GUTFELD: Kimberly, what -- did President Obama say anything to you that was surprising? Was it enough? Should we do more? How did you feel?

KIMBERLY GUILFOYLE, THE FIVE HOST: I thought he looked pretty good.


GUILFOYLE: But he didn't move me.

GUTFELD: He didn't move you?

GUILFOYLE: He didn't. But, I mean, he looked good today, too. I think this was a smart strategy for him actually. The political strategy is the one that I saw. Of course he said what he needed to say. He did it on the eve of 9/11. The president speaking in a prime time address suggests that it is more serious, that this is something different, significant makes people sort of sit up and pay attention. That was a good move on his part. So I think in terms of, you know, that layout, it went well for him. I would have liked to of course see him go further, but at least now he can't back down from what he has said.

GUTFELD: All right. Dana, what did you make of the speech? I saw you on a number of shows last night where you performed admirably. Did you find it pay a patriotic speech or a political speech?

DANA PERINO, THE FIVE HOST: Well, I think any prime time address at some any president is going to be a patriotic speech and it's a moment and he tries to focus the mind, and here comes the president and the announce and it's kind of a bid deal. So I always think about it, president on his (ph) though that -- how is the after effect. Does it hold up? And there's four basic things, looking back about almost 24 hours now, did the tone match the seriousness of the moment? I say yes. Does the policy hold up to scrutiny, the strategy that he announced? I say arguably no. In particular the two examples he gave were that this was going to be like fighting in Yemen and Somalia. Today, the State Department says don't travel to Yemen. And it's also, I think, it's not holding up because they're so different. You have al-Shabaab and Somalia say, they are not a military like ISIS. That is actually now a military, not just a terrorist group. The third thing is, on the morning after a speech like that, does your coalition start to form. First of all, I think it should have been lined up beforehand. He should have locked those things down, that's why I think the speech was about a week too early. I think spending another week to try to lock down those allies, to try to make sure that we had it, would have been hard politically for them to stomach another week, but would have been the right thing to do to have that. The fourth thing is a really big one. It's not just a congressional issue, it's a question about the authorization to use military force. About a month ago, the White House sent a letter to John Boehner, speaker of the house, asking for the congress to withdraw the authorization to use military force. That they didn't anymore. They never liked it in the first place. And just last week, they were asked do you still believe that, you still want repeal this. They said yes, it was the right thing to do. Now today, they're actually trying to base their decision, the president's decision, to strike in Syria on authorization to use military force which they actually just said that they don't want. So on several grounds, I think it's very shaky and I think it was about a week too early for them to give the speech.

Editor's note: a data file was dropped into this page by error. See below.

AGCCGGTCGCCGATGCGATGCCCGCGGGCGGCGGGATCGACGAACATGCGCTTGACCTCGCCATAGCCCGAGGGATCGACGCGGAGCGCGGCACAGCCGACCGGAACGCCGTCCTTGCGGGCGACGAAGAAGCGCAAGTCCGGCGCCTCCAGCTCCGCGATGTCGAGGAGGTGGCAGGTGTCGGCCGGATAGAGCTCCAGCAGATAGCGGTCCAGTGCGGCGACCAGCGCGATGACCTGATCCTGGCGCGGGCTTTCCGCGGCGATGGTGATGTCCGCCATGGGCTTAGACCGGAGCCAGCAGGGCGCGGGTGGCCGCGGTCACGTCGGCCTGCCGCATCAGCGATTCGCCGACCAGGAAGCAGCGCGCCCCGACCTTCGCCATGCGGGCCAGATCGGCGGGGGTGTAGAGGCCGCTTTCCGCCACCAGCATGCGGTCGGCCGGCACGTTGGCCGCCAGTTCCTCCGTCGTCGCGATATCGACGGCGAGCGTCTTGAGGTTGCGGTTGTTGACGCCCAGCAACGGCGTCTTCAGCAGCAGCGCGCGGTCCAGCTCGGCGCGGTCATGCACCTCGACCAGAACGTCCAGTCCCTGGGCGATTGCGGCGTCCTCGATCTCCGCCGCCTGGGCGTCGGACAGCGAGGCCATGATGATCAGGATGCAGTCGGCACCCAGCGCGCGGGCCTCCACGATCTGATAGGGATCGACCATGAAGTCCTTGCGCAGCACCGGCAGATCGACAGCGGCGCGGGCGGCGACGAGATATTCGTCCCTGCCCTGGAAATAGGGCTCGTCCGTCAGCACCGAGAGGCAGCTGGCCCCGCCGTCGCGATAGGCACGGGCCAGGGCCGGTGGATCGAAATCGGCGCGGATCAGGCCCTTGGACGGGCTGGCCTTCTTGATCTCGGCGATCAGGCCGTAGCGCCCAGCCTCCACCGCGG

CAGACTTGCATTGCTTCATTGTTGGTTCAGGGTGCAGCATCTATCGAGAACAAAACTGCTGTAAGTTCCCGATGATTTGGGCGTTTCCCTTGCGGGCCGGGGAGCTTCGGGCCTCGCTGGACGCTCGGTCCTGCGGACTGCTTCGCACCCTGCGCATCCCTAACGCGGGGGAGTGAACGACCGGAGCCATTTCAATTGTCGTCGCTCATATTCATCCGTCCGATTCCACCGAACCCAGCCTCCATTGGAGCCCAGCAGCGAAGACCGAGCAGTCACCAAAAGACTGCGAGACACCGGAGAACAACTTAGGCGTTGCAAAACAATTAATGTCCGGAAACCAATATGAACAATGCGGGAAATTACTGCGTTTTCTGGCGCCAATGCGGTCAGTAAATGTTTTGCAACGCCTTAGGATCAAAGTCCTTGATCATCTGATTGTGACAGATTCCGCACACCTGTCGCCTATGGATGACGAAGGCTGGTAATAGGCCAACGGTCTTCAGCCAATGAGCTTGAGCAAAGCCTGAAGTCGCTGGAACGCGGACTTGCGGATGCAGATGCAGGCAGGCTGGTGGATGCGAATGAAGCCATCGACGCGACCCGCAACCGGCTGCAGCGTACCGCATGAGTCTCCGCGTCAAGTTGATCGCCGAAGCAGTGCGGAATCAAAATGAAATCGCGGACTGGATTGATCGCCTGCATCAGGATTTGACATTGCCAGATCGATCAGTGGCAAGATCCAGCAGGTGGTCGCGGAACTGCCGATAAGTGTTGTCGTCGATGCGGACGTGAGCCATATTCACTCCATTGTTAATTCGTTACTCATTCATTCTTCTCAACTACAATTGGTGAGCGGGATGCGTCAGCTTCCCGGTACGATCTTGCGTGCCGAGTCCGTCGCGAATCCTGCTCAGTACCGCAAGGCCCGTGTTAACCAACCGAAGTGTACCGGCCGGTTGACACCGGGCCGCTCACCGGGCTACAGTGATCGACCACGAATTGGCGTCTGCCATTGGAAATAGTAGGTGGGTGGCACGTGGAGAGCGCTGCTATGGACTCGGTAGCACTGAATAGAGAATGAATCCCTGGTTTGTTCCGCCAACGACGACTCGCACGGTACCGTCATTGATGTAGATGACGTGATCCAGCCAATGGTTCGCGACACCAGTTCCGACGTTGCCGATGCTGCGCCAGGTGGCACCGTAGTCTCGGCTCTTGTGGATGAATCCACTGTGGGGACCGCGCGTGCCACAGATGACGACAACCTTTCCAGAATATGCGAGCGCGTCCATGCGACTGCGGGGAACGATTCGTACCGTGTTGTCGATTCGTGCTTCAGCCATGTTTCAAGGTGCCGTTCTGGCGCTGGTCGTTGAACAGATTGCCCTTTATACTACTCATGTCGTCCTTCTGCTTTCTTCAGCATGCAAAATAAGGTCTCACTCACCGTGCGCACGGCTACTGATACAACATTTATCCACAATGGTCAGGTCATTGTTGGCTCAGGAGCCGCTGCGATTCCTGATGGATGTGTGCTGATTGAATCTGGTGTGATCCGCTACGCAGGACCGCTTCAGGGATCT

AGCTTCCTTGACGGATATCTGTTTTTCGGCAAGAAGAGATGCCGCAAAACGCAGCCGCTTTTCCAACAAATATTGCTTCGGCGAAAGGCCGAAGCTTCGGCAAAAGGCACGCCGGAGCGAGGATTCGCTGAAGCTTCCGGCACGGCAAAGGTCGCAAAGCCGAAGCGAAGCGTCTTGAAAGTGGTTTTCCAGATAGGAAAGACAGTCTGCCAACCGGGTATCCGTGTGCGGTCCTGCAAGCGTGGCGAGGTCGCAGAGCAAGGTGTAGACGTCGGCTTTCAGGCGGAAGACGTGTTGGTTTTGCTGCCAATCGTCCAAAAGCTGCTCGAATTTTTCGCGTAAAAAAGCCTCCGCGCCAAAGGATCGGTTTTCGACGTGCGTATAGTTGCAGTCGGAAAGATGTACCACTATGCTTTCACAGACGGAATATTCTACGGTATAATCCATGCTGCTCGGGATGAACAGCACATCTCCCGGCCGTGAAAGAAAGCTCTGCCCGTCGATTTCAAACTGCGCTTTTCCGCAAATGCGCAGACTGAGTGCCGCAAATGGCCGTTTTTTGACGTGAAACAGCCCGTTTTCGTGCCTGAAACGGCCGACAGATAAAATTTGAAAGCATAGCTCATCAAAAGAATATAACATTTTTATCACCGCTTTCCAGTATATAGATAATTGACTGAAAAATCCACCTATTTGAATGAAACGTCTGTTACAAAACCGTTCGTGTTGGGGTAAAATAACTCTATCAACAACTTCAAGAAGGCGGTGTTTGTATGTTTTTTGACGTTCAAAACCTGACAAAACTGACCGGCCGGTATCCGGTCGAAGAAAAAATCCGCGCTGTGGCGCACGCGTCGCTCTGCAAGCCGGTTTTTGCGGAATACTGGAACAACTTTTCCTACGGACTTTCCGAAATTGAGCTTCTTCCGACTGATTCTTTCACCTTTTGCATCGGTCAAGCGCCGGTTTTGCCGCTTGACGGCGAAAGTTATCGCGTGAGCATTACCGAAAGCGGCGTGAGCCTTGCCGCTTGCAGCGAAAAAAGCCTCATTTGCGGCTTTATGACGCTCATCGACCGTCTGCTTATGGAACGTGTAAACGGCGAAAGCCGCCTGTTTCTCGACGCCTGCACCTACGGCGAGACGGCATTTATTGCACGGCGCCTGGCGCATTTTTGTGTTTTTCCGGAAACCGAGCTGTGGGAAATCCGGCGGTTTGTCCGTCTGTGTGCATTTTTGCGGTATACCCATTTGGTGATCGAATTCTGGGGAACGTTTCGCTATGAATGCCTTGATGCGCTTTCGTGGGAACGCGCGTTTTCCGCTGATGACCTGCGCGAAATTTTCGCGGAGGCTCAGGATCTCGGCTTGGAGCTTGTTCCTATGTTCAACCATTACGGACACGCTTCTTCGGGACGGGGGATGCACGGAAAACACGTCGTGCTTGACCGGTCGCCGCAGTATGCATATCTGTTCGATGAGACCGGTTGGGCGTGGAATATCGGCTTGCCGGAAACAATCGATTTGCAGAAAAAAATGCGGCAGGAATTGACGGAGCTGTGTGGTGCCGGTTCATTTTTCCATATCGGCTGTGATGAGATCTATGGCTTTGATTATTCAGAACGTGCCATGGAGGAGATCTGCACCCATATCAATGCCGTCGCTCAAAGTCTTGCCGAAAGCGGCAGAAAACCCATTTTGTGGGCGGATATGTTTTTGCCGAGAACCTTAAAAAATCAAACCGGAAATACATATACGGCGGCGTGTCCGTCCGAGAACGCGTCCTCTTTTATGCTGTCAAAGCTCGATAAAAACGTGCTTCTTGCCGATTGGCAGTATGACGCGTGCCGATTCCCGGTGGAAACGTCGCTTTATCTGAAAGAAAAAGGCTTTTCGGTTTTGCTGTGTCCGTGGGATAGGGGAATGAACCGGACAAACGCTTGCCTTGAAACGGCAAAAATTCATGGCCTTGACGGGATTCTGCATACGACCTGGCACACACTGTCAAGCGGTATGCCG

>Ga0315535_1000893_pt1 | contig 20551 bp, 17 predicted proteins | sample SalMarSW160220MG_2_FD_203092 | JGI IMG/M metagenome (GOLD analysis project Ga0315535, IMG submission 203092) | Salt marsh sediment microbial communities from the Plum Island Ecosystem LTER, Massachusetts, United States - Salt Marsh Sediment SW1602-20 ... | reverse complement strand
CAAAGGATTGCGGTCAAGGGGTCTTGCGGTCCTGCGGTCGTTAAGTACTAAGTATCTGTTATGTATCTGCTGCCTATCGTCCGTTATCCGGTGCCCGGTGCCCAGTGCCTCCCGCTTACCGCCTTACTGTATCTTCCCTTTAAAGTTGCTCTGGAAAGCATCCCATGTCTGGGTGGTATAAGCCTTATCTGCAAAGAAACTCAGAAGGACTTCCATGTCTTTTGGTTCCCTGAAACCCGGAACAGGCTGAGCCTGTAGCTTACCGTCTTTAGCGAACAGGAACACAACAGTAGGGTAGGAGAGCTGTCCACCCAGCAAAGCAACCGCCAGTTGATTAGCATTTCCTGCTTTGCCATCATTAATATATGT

GUTFELD: Let me ask you this, Bob. President Bush had done the same thing that President Obama did which was make a distinction between radical Islam and Islam, saying that these, and I think even Eric, you mentioned that he was going to do this before, do you think that is helpful?

BECKEL: Sure, I think (inaudible), the question is really going to step up to the plate or not. And he made a point I think pretty directly than he expected the Muslim countries would join in, the coalition, they got the most to lose of anybody else. And if you don't have one, if you don't have -- you probably could get Jordan. We could get Saudi Arabia of all groups.

PERINO: Well, then, train these guys in Saudi Arabia, I mean, there is participation...


BECKEL: Yeah, there is participation, but I think there's -- they got a pretty good military, and I think that there is a way to -- even in some ways to get Iran to be participating in this because they're all frightened of these guys, and they're 100 miles from the capital, and so I think he needs to do it. If he doesn't come up with one of them, I don't know what you do at that point.

BOLLING: He mentioned a, quote, broad coalition and today we heard the Brits say we're not part of that, we were not going to do any air strikes.